Video 101: Along the line

Engaging kids in model trains (Hint: use Lego bricks)
RELATED TOPICS: VIDEO
We continually search for ways to encourage children to interact with the trains on Train Days at the Children’s Museum of Sonoma County (California).

While it’s wise to keep the kids and adults at a safe distance from the live steam exhibit, the museum’s large collection of Brio train parts, the ride-on train in the parking lot, the Diablo Valley’s kid-operated modular unit, and the hunt for Waldo on the club traveling layout reach out to kids in hands-on fashion.

Two more connections recently added with Lego-compatible equipment offer suggestions for making backyard garden railway gatherings even more kid friendly.

Lots of Lego
The popular Lego railroad rolling stock and villages are approximately G scale. We (volunteers dubbed the “train guys”) used a large collection of donated Lego buildings, models, track, and rolling stock to create a diorama in the station window. While we didn’t connect the Lego track to the continuous loop of stainless-steel mainline, Gary Raymond’s article (“Lego Trains for Large-scale Rails,” Summer 2019 issue) says the wheels and tracks can be adapted so that kits of engines and freight cars can run on gauge-1 track.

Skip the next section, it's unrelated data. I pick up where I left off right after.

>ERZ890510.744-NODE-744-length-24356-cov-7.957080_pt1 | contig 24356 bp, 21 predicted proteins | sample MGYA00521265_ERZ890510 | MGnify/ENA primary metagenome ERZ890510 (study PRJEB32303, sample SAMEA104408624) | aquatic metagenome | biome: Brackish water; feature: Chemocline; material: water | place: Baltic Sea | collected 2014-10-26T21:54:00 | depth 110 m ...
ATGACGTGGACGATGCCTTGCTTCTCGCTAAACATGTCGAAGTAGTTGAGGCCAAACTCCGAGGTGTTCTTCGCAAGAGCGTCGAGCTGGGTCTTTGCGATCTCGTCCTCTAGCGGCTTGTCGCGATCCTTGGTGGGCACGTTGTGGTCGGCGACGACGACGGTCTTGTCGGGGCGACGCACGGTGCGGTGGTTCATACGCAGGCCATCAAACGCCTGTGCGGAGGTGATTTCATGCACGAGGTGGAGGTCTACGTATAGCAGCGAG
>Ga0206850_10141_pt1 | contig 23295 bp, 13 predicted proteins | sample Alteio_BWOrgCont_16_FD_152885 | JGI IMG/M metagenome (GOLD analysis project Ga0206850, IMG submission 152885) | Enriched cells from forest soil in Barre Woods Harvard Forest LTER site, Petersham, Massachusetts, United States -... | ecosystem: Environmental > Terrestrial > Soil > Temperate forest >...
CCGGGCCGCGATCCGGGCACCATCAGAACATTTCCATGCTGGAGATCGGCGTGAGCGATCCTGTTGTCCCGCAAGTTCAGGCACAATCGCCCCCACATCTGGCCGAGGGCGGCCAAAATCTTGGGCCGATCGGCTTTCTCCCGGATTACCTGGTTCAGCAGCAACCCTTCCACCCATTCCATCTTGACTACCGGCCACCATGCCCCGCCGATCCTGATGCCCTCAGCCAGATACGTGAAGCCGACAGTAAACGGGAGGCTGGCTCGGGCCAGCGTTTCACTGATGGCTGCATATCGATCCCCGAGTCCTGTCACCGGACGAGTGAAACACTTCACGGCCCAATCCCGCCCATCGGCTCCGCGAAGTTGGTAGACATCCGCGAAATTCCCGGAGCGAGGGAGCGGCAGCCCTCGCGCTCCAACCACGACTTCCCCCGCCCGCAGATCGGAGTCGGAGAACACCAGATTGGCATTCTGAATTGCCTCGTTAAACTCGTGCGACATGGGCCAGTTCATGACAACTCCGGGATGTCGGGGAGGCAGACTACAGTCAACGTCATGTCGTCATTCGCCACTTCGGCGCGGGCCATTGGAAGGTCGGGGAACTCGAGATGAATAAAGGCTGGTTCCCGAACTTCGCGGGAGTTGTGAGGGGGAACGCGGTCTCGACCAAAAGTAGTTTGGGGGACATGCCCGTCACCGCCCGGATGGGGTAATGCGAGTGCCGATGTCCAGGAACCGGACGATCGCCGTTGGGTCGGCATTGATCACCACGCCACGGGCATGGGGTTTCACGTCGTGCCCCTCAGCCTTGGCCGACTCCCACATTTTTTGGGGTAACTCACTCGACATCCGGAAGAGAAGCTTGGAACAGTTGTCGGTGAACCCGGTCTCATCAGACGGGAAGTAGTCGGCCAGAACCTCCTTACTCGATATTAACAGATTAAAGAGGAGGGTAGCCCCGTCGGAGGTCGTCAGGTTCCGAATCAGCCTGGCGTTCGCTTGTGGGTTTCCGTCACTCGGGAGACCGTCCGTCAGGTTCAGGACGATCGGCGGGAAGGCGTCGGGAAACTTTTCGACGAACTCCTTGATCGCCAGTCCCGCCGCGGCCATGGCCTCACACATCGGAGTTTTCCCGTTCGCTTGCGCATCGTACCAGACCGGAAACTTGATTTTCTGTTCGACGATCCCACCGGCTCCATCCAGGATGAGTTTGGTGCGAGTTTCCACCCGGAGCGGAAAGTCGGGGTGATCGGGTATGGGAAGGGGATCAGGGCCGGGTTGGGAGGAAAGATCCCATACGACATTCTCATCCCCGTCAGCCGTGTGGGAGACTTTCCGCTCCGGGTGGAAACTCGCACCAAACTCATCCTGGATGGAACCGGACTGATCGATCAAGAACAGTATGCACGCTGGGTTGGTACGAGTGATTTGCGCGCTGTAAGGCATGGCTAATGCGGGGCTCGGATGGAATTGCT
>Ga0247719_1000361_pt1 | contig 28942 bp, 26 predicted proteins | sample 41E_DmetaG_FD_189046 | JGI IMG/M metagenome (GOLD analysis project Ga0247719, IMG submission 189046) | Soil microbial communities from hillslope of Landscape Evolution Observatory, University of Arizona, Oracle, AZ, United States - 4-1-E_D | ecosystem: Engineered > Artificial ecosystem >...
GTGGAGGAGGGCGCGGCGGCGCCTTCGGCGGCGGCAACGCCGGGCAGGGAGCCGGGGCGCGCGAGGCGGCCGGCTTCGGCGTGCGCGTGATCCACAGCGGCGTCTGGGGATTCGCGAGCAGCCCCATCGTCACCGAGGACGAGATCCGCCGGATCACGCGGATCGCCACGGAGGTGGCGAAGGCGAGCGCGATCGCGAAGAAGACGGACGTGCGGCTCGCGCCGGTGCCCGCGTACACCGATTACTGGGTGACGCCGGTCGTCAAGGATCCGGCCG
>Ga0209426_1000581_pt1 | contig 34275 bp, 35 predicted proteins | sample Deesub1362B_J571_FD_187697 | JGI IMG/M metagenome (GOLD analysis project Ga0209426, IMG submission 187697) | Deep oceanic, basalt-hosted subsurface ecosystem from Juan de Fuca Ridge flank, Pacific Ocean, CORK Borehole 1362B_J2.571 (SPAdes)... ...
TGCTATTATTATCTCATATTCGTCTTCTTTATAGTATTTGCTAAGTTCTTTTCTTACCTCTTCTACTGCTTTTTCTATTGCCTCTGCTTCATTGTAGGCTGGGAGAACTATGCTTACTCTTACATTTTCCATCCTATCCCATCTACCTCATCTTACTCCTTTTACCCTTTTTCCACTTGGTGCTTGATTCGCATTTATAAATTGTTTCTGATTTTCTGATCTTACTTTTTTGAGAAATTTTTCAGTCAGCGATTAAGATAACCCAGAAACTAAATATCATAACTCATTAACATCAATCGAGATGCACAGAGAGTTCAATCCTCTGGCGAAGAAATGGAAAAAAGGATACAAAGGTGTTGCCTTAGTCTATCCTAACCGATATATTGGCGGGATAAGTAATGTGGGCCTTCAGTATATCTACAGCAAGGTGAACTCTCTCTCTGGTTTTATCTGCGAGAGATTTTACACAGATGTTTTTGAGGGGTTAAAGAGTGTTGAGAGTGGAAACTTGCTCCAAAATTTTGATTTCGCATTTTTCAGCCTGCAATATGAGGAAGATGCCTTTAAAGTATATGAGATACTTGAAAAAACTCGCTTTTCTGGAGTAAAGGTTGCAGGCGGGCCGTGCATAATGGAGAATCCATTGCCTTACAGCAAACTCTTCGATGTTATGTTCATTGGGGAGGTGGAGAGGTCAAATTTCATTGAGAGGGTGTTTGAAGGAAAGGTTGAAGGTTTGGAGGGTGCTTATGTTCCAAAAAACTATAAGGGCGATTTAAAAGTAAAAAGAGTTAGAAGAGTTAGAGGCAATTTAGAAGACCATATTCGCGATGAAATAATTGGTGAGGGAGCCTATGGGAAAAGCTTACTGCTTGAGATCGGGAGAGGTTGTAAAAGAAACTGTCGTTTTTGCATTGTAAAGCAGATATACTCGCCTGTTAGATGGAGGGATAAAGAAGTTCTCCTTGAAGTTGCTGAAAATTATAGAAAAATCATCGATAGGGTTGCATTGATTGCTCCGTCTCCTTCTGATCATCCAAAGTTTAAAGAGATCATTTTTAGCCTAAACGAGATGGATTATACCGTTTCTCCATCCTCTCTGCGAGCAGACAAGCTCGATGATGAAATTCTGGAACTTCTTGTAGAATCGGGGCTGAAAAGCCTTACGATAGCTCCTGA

Outdoors, I added five LGB Lego-compatible flatcars to my dinosaur train, on which kids could create their own freight loads. The flatcars have Lego baseplate surfaces that can support either the small Lego bricks or larger Duplo blocks. Variety packs of Duplos provided young visitors with the raw materials to create their own imaginative freight loads. They placed their own cars on the powered train track circling on artificial turf under a shade tent. For our video of kids at work, I cropped the frame to show only the creations, but not the young creators. I recommend the same caution when making video for use on the Internet.

Hands-on learning
My wife and I have a saying that’s been family lore for many years: Hold it in your hand before you hold it in your head.

That was certainly true of my first ­Lionel trains, to which I added Erector set platforms, buildings, and tinplate towns. I needed to touch them. If you know anyone planning an open house, consider a kid-friendly area, a treasure hunt, or a Lego village to involve young people in a hobby that will last them a lifetime.

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